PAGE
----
This was a $217 a share company in late 2015 and has not done anything to suggest that it’s a company on the comeback trail.

Bubs Australia (BUB) with 1.9% downside could be a future gainer but it might require a comeback for Chinese tourism, and that could be some time off. It would also be helped by better Australia-China relations.

An interesting company is Clover Corporation ((CLV)). This is its mission statement: “To deliver science-based bioactives which provide health benefits to the adults, infants, children and medical food markets.” This company is in the right space with more of us much more interested in what we eat and how it will affect our bodies.

The analysts think this company has 36.8% upside and this could be a speculator with potential. Right now, the short-term charts don’t make me too enthusiastic but the long-term are pretty supportive of a company in the right space.

Elders (ELD) up 28.8%, GrainCorp (GNC) up 16% and United Malt Group (UMG) up 12.1% are all liked by analysts, but I worry about agriculture companies with drought and floods always a threat to investing success.

Then there can be worldwide gluts. Keeping tabs on this kind of stuff is hard. They are there for the thrill-seekers and while the weather forecasts look good for rain, as we can see in Northern NSW right now, the storms are washing away the beach at Byron Bay!

I kept an open mind to the stocks that might benefit from an eventual improvement in Australia-China relations and Clover Corp was the one that surprised me, though I think this company needs more homework before I give it the thumbs up.

The company copped it from the bushfires, then COVID-19 and some regulatory issues but still revenue increased 15% to $88 million. But EBITDA was down 35% to $18.9 million for the full year. A positive sign was that this was achieved with no JobKeeper payment.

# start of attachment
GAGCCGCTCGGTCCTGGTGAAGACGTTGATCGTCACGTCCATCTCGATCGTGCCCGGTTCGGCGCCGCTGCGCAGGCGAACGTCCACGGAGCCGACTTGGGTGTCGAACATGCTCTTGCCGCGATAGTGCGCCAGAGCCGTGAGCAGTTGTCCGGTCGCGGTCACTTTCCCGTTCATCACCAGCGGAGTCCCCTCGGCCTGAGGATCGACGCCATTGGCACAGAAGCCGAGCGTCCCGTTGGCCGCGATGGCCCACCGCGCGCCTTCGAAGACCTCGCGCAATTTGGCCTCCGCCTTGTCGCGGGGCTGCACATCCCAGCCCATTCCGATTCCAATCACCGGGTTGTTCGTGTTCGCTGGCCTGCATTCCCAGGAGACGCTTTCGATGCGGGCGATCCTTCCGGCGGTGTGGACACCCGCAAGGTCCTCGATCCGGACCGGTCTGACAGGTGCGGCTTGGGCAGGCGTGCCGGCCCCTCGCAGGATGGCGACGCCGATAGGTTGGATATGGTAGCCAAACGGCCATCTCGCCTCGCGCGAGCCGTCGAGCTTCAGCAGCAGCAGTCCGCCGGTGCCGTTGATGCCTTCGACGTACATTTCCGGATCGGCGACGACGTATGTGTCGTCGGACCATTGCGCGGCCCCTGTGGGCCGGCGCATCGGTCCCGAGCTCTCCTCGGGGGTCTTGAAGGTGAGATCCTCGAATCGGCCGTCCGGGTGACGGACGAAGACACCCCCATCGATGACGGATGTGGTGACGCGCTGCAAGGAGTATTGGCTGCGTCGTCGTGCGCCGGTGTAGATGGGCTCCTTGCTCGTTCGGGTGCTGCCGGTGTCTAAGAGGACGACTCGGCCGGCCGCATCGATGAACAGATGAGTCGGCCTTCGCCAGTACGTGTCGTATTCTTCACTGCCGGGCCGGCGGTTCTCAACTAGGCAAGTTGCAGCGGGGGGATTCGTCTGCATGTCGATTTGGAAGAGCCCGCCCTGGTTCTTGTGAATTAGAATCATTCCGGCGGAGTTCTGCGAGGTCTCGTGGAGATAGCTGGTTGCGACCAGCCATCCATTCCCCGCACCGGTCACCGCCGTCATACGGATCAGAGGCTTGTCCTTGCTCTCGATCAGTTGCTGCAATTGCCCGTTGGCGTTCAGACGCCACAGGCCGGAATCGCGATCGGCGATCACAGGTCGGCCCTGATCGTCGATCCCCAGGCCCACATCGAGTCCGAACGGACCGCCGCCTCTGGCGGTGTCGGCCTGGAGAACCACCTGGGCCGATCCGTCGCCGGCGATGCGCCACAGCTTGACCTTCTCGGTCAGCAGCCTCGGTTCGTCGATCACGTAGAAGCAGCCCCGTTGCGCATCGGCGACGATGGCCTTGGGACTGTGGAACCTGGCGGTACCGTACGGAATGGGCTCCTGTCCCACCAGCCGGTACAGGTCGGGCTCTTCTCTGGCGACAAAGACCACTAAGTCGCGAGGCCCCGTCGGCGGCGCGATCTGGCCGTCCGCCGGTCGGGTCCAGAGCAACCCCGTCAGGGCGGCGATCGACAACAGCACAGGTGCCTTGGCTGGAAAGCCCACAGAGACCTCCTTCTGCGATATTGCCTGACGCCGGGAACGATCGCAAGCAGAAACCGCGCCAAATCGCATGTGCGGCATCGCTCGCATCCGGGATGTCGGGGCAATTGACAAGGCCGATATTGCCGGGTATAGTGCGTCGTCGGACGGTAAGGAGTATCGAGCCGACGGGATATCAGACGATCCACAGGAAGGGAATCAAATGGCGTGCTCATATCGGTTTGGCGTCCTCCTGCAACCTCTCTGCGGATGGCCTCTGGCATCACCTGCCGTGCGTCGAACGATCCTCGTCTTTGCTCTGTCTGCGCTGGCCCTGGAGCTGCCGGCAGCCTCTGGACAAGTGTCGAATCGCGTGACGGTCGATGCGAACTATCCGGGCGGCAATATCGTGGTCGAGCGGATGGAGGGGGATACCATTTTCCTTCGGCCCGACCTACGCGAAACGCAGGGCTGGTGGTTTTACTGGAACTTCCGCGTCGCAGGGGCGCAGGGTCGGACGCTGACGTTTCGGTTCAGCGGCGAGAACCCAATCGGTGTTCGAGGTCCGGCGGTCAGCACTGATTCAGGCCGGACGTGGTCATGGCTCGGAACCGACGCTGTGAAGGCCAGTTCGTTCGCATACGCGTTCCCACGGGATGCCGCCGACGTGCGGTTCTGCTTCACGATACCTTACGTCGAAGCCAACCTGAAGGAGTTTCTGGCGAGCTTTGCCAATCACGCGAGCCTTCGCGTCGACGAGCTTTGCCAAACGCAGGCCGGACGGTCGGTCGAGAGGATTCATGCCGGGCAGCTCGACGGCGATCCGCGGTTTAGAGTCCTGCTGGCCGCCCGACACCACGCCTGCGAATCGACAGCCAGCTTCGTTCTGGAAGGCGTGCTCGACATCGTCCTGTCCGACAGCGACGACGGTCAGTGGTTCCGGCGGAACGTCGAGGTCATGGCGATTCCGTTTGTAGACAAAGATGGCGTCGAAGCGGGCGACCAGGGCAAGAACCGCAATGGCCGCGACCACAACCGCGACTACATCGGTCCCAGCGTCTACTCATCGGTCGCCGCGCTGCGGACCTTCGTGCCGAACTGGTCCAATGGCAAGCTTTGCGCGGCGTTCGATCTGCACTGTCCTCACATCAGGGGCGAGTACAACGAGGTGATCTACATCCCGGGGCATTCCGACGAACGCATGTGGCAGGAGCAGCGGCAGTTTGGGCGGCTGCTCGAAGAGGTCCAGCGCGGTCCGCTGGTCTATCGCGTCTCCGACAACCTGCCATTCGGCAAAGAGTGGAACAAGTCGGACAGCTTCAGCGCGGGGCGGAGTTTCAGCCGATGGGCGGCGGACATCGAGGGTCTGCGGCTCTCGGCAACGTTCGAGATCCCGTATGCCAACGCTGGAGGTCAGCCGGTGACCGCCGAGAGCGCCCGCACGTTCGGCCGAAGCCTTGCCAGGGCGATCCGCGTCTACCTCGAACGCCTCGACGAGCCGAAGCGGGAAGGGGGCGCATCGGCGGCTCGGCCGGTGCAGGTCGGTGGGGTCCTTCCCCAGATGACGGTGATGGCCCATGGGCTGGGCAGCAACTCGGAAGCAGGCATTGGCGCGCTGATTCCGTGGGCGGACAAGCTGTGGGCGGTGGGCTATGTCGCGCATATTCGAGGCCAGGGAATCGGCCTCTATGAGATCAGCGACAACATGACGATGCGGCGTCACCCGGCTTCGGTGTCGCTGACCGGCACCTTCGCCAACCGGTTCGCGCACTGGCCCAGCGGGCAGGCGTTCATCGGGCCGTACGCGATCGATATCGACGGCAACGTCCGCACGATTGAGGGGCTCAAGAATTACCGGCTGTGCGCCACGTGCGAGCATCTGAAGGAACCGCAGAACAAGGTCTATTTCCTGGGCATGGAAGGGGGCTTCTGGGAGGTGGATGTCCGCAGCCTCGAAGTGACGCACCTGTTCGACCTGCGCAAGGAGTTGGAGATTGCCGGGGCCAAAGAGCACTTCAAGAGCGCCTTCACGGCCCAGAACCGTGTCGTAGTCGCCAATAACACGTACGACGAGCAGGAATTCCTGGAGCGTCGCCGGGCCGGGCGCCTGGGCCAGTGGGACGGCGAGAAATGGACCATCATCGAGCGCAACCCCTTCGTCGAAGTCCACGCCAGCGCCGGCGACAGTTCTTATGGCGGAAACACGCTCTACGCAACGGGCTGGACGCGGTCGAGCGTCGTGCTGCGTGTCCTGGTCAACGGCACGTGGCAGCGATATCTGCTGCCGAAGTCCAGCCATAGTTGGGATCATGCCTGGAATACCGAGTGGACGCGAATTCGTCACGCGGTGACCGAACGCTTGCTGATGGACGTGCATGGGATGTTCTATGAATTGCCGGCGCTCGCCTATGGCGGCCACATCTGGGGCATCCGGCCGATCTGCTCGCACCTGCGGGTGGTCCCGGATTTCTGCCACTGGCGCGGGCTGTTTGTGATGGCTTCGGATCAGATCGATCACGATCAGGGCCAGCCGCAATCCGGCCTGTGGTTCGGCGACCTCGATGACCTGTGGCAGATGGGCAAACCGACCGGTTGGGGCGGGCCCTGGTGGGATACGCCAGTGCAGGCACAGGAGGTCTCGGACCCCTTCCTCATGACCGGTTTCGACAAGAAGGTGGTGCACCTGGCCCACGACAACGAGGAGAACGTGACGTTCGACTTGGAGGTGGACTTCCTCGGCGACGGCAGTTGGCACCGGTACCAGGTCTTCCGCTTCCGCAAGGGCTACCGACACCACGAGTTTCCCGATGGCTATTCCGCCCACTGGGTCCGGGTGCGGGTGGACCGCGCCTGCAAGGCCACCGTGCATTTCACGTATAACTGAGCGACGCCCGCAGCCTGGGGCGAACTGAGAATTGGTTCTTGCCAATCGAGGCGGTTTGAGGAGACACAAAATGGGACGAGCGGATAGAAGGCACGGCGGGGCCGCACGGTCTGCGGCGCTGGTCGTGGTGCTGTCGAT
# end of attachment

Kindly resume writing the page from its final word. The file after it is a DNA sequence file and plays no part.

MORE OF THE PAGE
It’s in the infant formula market and, like A2M, will undoubtedly improve as normalcy returns to the travelling world.

The two quality picks worthy of a contrarian play are TWE and A2M. It might be a wait but when you invest in quality companies with great track records, it can be worth the wait. And for a little risk, Clover Corp does look interesting.

Peter Switzer is the founder and publisher of the Switzer Super Report, a newsletter and website that offers advice, information and education to help you grow your DIY super.

Content included in this article is not by association the view of FNArena (see our disclaimer).

Important information: This content has been prepared without taking account of the objectives, financial situation or needs of any particular individual. It does not constitute formal advice. For this reason, any individual should, before acting, consider the appropriateness of the information, having regard to the individual’s objectives, financial situation and needs and, if necessary, seek appropriate professional advice.